I didn’t know a lot when I was 12, but I knew this: New Hampshire would be my home. My love for this place was kindled when I was three years old, camping with my family on land our great-great grandfather passed down to us. It took hold over endless summers, deepened in my years at Plymouth State, shaped my nonprofit career.
I love that Peterborough is home to the nation’s first public library. That we have cold lakes and high mountains and working farms. That my friends include loggers and lawyers, and some of them dress pretty much alike. That we have thriving businesses in restored woolen mills. That my town of 1200 souls includes scores who serve in elected and appointed and volunteer positions. That my favorite falling-asleep trick is to name as many New Hampshire towns as I can, alphabetically and backwards. Wolfeboro. Wilton. Weare. Washington…
As with any love, a relationship with place demands seeing its shortcomings as well as its strengths. I found myself thinking of both recently when I was asked to speak at the New Hampshire Forum on the Future. In this case, the “future” meant the next year — the forum was titled “What’s Ahead for New Hampshire in 2018.” One of the most empowering and humbling things about the Charitable Foundation is that we cannot think in terms of one year, or even two, or five. Most of the funds entrusted to us are perpetual — to help the state meet challenges not just this year or the next, but generations from now. So in Harper’s “Index” fashion, I talked about some of the numbers that are shaping our thinking not only for 2018, but for the longer term:
44,000: The number of New Hampshire kids who qualify for free and reduced-price lunch (to qualify, a family of four must have an income of $45,510 or less). This is more than the entire population of Concord. This number has doubled since 2000.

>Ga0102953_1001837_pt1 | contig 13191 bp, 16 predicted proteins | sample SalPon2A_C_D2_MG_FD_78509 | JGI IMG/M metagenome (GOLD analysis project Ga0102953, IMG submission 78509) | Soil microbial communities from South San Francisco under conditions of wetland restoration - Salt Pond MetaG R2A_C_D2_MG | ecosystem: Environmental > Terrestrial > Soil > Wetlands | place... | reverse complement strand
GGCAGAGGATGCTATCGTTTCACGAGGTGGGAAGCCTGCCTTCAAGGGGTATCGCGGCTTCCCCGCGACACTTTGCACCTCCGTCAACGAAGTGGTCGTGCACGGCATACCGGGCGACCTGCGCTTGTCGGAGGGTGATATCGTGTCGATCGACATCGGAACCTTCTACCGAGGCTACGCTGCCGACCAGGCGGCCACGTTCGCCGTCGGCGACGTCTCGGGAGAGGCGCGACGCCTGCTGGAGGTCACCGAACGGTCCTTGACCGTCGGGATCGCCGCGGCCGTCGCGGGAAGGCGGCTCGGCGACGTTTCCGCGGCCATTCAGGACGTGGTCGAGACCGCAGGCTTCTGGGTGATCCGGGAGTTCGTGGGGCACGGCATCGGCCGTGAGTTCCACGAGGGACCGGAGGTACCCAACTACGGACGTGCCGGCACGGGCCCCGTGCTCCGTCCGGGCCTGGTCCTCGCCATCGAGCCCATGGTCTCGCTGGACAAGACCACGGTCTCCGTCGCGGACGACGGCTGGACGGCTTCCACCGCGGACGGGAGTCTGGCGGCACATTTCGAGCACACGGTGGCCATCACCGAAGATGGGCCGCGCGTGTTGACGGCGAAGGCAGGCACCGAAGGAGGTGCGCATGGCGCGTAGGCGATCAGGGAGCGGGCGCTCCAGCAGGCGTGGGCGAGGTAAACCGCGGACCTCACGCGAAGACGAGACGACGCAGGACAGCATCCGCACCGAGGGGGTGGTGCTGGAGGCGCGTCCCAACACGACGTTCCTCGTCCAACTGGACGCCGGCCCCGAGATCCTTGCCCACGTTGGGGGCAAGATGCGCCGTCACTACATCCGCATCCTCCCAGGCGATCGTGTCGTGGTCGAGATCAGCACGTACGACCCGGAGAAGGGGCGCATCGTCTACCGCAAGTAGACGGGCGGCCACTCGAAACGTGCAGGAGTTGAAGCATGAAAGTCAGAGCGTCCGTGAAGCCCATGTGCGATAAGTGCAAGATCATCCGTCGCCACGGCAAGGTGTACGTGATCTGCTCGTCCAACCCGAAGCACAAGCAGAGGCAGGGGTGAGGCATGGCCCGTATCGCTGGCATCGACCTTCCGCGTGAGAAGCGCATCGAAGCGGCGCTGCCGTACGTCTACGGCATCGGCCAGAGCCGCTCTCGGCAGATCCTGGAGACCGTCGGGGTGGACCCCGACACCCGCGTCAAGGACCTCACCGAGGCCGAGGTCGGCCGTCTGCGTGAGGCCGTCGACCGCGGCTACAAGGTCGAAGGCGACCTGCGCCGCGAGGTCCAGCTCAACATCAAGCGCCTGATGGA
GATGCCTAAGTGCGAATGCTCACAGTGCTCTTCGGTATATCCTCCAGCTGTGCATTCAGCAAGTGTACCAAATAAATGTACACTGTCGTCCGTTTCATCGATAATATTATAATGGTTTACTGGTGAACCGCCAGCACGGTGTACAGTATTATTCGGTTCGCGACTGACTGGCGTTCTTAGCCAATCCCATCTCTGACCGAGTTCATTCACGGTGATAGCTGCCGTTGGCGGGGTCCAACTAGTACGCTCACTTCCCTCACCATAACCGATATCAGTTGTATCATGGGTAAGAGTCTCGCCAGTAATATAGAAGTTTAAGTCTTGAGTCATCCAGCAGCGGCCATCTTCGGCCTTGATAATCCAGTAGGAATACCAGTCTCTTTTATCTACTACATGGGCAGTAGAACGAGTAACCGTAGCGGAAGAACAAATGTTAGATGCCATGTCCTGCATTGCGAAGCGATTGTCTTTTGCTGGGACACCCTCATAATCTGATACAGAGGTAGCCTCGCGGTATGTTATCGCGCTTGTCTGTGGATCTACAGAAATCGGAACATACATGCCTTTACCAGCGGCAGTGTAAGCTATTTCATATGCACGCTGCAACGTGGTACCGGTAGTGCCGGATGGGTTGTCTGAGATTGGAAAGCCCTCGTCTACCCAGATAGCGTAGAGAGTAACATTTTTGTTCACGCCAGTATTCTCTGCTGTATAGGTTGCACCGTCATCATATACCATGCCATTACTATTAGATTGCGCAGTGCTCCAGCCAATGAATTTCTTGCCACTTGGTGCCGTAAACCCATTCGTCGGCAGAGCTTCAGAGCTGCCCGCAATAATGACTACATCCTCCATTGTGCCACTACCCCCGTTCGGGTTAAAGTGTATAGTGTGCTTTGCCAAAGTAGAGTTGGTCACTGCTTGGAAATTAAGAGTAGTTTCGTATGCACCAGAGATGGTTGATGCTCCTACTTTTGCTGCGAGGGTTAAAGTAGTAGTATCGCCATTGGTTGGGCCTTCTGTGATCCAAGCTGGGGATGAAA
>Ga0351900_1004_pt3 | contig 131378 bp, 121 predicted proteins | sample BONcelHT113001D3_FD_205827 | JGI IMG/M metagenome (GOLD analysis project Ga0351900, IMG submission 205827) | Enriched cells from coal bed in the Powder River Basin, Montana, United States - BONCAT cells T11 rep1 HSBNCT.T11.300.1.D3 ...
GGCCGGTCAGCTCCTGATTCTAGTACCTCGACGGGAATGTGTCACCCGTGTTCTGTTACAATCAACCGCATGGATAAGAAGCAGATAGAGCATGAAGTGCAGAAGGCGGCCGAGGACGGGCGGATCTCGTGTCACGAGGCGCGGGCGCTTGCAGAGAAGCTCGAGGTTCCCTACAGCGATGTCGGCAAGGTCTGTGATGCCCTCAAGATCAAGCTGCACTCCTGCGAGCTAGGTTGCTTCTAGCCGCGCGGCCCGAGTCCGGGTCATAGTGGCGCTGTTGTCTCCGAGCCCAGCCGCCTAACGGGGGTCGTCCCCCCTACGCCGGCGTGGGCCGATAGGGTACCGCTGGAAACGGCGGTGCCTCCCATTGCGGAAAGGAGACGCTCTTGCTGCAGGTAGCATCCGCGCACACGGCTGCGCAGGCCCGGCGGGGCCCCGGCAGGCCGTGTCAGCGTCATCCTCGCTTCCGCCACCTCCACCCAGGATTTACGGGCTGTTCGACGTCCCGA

Minus 29%: Decline in the number of students who will graduate from New Hampshire high schools between now and 2032.
60: Percentage of high school graduates who go to college out of state, making New Hampshire the leading exporter of college-bound kids in the country.
9%: The percentage of residents who identify as non-white. While we’re still the third-whitest state, our minority population has nearly doubled since 2000, enriching communities with tradition and knowledge and experience.
40: Percentage of foreign-born New Hampshire residents who have college degrees. That compares with 25 percent of those born in New Hampshire.
#3: New Hampshire’s rank, among the 50 states, in opioid overdoses per capita. (While we remain near the bottom in funding for and access to treatment.)
7,500: Number of people per quarter in New Hampshire who are getting treatment for substance use disorders under the New Hampshire Health Protection Program — commonly referred to as “Medicaid expansion.”
39: The percentage of likely New Hampshire voters in 2018 who are registered “undeclared” (28 percent are Democrats, 25 percent are Republicans, and seven percent are not yet registered.)